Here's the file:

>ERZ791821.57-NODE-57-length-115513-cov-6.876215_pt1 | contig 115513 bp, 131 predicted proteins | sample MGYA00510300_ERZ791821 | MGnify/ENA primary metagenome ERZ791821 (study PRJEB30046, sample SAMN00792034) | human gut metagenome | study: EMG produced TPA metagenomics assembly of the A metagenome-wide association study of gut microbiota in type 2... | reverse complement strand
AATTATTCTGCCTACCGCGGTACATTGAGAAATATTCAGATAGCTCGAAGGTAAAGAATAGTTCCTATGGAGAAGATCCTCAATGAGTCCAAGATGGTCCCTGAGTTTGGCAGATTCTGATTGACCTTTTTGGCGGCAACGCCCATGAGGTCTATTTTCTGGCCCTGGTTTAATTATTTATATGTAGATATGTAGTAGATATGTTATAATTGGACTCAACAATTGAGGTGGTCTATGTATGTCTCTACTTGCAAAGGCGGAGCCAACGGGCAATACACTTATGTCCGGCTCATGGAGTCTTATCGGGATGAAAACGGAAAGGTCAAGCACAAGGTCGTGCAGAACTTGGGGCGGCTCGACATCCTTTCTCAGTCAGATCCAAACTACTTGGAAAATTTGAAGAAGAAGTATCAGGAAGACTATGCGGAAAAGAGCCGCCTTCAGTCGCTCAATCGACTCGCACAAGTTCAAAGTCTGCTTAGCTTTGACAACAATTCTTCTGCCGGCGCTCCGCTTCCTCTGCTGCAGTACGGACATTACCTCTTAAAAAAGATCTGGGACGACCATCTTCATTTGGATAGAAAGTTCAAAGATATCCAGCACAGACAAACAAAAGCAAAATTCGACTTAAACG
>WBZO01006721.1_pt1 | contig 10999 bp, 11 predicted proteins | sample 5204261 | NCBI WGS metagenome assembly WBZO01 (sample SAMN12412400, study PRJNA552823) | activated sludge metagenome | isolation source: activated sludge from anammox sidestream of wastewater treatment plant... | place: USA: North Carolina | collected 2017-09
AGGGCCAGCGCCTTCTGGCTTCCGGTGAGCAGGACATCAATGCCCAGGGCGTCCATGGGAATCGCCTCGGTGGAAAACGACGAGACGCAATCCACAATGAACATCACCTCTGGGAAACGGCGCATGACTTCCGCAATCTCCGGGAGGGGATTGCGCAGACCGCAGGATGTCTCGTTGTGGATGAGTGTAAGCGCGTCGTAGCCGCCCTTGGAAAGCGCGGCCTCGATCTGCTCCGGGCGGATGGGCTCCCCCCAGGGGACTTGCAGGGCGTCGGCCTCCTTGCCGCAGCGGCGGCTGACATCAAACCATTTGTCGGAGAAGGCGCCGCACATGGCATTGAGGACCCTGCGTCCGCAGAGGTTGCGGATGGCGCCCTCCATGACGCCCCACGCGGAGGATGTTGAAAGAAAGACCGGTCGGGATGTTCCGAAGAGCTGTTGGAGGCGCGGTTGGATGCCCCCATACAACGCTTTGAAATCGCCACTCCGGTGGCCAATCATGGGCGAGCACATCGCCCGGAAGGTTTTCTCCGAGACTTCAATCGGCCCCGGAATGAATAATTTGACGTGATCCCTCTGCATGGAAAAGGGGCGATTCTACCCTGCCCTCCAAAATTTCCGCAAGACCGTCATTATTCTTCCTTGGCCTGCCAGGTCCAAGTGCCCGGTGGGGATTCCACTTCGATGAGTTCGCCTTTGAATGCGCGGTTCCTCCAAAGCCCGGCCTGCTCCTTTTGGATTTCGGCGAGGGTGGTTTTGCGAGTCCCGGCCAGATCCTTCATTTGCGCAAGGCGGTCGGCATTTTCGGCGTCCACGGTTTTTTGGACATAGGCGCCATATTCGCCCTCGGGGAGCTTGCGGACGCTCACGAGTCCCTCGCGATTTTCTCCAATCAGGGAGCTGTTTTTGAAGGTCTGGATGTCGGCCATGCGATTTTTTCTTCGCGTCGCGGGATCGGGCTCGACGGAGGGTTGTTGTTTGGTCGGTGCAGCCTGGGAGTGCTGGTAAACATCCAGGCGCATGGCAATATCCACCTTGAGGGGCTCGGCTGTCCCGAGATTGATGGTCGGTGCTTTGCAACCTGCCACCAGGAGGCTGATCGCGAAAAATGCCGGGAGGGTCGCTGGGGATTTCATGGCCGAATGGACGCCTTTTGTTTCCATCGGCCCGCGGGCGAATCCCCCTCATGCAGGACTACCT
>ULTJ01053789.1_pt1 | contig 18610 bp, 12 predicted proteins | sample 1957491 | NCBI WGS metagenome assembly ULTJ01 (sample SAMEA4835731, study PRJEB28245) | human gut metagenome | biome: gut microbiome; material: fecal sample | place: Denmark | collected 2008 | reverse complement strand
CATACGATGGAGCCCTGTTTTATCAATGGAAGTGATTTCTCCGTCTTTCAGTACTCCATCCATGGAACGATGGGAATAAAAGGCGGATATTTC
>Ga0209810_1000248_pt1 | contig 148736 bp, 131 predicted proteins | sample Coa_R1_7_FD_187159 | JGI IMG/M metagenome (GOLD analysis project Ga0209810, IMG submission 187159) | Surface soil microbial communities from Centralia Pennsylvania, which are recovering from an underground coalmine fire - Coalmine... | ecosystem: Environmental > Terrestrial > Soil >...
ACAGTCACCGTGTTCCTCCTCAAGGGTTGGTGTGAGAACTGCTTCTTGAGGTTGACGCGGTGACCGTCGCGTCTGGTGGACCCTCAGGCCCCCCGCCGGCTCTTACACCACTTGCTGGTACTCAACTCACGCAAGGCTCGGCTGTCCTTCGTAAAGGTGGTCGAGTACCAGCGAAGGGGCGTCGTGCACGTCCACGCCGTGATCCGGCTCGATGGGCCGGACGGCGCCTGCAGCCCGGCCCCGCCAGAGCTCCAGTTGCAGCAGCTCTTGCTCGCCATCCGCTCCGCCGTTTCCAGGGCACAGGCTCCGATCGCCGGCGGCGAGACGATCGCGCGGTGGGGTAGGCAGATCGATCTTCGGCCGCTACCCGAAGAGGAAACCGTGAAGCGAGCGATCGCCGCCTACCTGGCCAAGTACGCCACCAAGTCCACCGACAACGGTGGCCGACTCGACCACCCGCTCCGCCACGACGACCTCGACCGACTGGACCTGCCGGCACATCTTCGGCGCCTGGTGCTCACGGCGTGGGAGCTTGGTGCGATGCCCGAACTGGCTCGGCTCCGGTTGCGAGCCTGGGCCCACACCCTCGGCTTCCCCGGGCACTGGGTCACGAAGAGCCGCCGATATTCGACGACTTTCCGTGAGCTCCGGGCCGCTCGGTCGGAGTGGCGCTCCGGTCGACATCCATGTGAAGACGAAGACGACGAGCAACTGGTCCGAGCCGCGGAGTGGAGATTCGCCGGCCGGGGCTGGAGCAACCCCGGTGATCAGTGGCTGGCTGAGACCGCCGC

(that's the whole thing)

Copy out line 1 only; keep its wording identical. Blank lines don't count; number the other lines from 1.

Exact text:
>ERZ791821.57-NODE-57-length-115513-cov-6.876215_pt1 | contig 115513 bp, 131 predicted proteins | sample MGYA00510300_ERZ791821 | MGnify/ENA primary metagenome ERZ791821 (study PRJEB30046, sample SAMN00792034) | human gut metagenome | study: EMG produced TPA metagenomics assembly of the A metagenome-wide association study of gut microbiota in type 2... | reverse complement strand